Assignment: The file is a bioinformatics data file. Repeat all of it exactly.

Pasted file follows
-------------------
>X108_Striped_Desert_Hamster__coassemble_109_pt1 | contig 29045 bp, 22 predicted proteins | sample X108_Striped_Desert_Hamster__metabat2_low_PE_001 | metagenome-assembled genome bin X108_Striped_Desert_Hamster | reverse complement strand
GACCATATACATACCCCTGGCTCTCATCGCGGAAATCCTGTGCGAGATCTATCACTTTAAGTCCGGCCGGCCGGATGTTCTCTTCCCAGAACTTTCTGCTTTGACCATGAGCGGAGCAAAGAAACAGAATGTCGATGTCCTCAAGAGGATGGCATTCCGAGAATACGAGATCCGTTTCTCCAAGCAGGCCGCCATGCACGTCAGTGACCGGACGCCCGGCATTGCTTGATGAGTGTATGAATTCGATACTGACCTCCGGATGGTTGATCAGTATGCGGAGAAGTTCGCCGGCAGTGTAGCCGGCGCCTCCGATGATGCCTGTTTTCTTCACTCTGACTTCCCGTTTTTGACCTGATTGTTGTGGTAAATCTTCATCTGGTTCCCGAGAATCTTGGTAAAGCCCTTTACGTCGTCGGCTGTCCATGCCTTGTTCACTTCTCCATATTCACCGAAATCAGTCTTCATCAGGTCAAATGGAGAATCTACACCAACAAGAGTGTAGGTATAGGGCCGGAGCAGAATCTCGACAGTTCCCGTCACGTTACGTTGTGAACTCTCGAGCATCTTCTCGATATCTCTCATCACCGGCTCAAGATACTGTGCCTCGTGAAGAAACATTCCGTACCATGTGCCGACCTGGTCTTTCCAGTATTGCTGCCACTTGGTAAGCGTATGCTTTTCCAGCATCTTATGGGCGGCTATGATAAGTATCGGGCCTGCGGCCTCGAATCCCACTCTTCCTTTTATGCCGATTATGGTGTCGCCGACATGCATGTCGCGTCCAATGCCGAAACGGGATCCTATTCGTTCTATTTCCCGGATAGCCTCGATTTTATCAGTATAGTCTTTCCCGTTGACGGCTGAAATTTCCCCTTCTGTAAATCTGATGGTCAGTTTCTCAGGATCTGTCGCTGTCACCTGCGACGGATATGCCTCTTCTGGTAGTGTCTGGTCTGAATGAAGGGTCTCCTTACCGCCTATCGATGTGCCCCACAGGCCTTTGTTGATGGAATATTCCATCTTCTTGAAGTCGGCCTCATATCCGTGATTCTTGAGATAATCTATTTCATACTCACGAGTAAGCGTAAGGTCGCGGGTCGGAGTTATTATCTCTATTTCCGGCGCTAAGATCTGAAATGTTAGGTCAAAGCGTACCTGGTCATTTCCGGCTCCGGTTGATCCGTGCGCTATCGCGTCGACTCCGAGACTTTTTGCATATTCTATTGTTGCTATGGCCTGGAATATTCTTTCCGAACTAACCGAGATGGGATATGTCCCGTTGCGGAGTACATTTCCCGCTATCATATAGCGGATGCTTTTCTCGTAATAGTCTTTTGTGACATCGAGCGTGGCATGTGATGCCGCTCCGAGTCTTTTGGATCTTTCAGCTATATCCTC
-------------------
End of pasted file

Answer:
>X108_Striped_Desert_Hamster__coassemble_109_pt1 | contig 29045 bp, 22 predicted proteins | sample X108_Striped_Desert_Hamster__metabat2_low_PE_001 | metagenome-assembled genome bin X108_Striped_Desert_Hamster | reverse complement strand
GACCATATACATACCCCTGGCTCTCATCGCGGAAATCCTGTGCGAGATCTATCACTTTAAGTCCGGCCGGCCGGATGTTCTCTTCCCAGAACTTTCTGCTTTGACCATGAGCGGAGCAAAGAAACAGAATGTCGATGTCCTCAAGAGGATGGCATTCCGAGAATACGAGATCCGTTTCTCCAAGCAGGCCGCCATGCACGTCAGTGACCGGACGCCCGGCATTGCTTGATGAGTGTATGAATTCGATACTGACCTCCGGATGGTTGATCAGTATGCGGAGAAGTTCGCCGGCAGTGTAGCCGGCGCCTCCGATGATGCCTGTTTTCTTCACTCTGACTTCCCGTTTTTGACCTGATTGTTGTGGTAAATCTTCATCTGGTTCCCGAGAATCTTGGTAAAGCCCTTTACGTCGTCGGCTGTCCATGCCTTGTTCACTTCTCCATATTCACCGAAATCAGTCTTCATCAGGTCAAATGGAGAATCTACACCAACAAGAGTGTAGGTATAGGGCCGGAGCAGAATCTCGACAGTTCCCGTCACGTTACGTTGTGAACTCTCGAGCATCTTCTCGATATCTCTCATCACCGGCTCAAGATACTGTGCCTCGTGAAGAAACATTCCGTACCATGTGCCGACCTGGTCTTTCCAGTATTGCTGCCACTTGGTAAGCGTATGCTTTTCCAGCATCTTATGGGCGGCTATGATAAGTATCGGGCCTGCGGCCTCGAATCCCACTCTTCCTTTTATGCCGATTATGGTGTCGCCGACATGCATGTCGCGTCCAATGCCGAAACGGGATCCTATTCGTTCTATTTCCCGGATAGCCTCGATTTTATCAGTATAGTCTTTCCCGTTGACGGCTGAAATTTCCCCTTCTGTAAATCTGATGGTCAGTTTCTCAGGATCTGTCGCTGTCACCTGCGACGGATATGCCTCTTCTGGTAGTGTCTGGTCTGAATGAAGGGTCTCCTTACCGCCTATCGATGTGCCCCACAGGCCTTTGTTGATGGAATATTCCATCTTCTTGAAGTCGGCCTCATATCCGTGATTCTTGAGATAATCTATTTCATACTCACGAGTAAGCGTAAGGTCGCGGGTCGGAGTTATTATCTCTATTTCCGGCGCTAAGATCTGAAATGTTAGGTCAAAGCGTACCTGGTCATTTCCGGCTCCGGTTGATCCGTGCGCTATCGCGTCGACTCCGAGACTTTTTGCATATTCTATTGTTGCTATGGCCTGGAATATTCTTTCCGAACTAACCGAGATGGGATATGTCCCGTTGCGGAGTACATTTCCCGCTATCATATAGCGGATGCTTTTCTCGTAATAGTCTTTTGTGACATCGAGCGTGGCATGTGATGCCGCTCCGAGTCTTTTGGATCTTTCAGCTATATCCTC